Free Black Landmarks of Early Western Virginia

How Edward Tarr’s Story Reveals Race Relations & More on the American Frontier

Thursday, September 21, 2023, 7 pm | In-Person & Zoom Webinar

With author Turk McClesky

In 1752, an enslaved Pennsylvania ironworker named Ned purchased his freedom and moved to Virginia. Taking the name Edward Tarr, he became the first free black landowner west of the Blue Ridge. Tarr established a blacksmith shop on the Great Wagon Road and helped found a Presbyterian congregation that exists to this day.

Living with him was his white, Scottish wife, and in a twist that will surprise the modern reader, Tarr’s neighbors accepted his interracial marriage. Only after a second white woman joined the household did some protest.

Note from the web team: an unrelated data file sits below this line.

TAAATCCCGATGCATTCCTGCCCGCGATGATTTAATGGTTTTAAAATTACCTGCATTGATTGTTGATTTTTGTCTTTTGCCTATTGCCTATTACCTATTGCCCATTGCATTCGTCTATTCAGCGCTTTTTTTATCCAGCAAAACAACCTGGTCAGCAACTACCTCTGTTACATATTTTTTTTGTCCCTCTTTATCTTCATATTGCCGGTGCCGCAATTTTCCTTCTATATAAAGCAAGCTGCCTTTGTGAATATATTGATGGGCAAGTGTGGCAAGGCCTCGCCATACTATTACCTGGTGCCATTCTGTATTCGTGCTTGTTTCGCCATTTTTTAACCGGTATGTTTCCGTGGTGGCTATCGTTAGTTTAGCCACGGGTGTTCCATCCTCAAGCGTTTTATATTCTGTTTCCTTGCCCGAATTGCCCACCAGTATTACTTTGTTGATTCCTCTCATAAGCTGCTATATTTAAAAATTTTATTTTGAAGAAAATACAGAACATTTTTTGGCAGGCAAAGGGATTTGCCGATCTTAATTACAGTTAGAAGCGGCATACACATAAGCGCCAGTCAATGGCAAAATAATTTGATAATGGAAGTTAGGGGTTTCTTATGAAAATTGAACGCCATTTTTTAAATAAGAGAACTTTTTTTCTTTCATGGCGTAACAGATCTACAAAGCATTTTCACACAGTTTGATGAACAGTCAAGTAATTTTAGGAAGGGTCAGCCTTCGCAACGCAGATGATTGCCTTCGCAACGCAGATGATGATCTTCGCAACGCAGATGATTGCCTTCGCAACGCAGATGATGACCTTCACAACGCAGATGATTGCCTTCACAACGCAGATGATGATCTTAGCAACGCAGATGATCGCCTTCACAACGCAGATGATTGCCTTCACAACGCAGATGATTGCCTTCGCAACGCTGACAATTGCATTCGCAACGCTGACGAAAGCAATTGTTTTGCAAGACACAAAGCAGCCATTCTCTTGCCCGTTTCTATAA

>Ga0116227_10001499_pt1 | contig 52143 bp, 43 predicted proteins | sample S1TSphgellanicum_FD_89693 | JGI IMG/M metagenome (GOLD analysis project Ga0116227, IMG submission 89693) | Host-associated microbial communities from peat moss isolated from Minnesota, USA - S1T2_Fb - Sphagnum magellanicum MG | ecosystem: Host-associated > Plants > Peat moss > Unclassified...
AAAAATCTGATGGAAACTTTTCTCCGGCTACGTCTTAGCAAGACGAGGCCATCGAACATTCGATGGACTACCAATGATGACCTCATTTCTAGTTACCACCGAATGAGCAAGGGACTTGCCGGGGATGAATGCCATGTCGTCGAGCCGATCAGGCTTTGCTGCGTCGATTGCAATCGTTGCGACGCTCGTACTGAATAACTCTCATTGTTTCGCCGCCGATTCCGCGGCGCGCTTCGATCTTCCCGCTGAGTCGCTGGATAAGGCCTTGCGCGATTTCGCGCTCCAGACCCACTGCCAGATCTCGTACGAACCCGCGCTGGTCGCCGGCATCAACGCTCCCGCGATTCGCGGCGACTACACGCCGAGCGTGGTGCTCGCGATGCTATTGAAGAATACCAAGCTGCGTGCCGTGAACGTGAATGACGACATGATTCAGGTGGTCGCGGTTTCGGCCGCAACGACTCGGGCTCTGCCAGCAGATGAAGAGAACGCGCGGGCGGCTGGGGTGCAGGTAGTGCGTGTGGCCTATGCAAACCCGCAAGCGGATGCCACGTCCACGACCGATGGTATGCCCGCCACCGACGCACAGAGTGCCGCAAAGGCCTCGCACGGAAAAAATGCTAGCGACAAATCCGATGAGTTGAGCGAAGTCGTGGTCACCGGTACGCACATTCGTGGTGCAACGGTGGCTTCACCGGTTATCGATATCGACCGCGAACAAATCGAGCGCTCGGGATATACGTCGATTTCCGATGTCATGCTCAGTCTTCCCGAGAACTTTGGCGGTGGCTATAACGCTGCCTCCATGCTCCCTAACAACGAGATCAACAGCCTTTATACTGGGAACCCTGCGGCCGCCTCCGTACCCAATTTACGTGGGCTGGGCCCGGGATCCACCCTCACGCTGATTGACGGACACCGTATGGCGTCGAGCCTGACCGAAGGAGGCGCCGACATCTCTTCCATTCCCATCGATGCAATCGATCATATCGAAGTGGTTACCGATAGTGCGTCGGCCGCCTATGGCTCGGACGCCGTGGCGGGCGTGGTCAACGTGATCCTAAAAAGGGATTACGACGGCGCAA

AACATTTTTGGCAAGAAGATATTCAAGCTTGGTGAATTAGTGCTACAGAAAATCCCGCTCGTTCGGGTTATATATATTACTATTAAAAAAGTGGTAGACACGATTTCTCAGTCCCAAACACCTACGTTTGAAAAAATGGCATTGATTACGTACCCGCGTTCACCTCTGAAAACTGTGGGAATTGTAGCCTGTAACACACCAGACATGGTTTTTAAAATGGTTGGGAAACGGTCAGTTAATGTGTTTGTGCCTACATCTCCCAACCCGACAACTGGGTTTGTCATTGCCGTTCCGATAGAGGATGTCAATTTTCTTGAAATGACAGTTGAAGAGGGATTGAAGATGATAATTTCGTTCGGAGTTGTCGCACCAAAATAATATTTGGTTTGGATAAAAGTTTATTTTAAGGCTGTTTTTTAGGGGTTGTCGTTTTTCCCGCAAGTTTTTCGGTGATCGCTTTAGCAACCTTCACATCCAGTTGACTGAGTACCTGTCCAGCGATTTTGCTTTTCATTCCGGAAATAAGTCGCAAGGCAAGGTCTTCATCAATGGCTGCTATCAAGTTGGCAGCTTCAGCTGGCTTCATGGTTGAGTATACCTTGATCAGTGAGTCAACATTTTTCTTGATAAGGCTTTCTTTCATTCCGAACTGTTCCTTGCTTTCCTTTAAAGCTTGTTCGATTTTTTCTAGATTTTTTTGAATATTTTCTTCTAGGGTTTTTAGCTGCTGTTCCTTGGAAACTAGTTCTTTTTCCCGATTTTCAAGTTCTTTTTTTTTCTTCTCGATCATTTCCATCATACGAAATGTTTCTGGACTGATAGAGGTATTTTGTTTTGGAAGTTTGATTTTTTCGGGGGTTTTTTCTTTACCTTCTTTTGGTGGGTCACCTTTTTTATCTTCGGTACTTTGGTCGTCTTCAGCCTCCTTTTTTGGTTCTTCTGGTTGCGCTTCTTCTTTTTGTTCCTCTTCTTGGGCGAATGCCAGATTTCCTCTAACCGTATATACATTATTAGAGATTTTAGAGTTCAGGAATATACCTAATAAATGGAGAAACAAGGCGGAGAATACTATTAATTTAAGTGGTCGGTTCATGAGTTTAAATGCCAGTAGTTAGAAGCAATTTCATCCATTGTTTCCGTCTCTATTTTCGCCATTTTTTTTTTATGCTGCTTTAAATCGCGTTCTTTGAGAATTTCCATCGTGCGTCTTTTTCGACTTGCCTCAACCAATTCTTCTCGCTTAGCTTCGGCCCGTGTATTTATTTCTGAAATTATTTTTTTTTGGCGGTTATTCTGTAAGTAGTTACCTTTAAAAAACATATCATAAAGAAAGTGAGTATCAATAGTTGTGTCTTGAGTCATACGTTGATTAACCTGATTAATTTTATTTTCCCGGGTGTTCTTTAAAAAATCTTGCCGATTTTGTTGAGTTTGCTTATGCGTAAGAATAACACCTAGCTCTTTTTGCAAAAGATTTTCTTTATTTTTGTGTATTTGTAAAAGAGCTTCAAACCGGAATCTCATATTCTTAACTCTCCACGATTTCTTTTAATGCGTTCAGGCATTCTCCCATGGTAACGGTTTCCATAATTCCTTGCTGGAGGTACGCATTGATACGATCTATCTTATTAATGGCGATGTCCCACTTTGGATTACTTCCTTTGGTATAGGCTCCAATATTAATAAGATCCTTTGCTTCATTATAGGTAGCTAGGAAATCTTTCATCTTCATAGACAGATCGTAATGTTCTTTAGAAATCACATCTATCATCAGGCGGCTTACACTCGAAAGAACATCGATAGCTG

Tarr’s already dramatic story took a perilous turn when the predatory son of his last master, a Charleston merchant, abruptly entered his life in a fraudulent effort to reenslave him. His fate suddenly hinged on his neighbors, who were all that stood between Tarr and a return to the life of a slave.

This remarkable history unlocks a new understanding of race relations on the American frontier. Tarr and the individuals around him provide fascinating insight into the journey from slavery to freedom, slavery’s advent west of the Blue Ridge, the colonial merchant class, Indian warfare in southwest Virginia, as well as the challenges of establishing frontier societies.

The Road to Black Ned's Forge book cover
The Road to Black Ned's Forge book cover

Turk McCleskey received his doctorate from The College of William and Mary in 1990 and was a member of the Virginia Military Institute faculty from 1994-2023. The Road to Black Ned’s Forge won the 2014 Virginia Historical Society’s Richard Slatten Award for Excellence in Virginia biography and was one of three finalists (and the only work of history) for the 2015 Library of Virginia Literary Award in Nonfiction.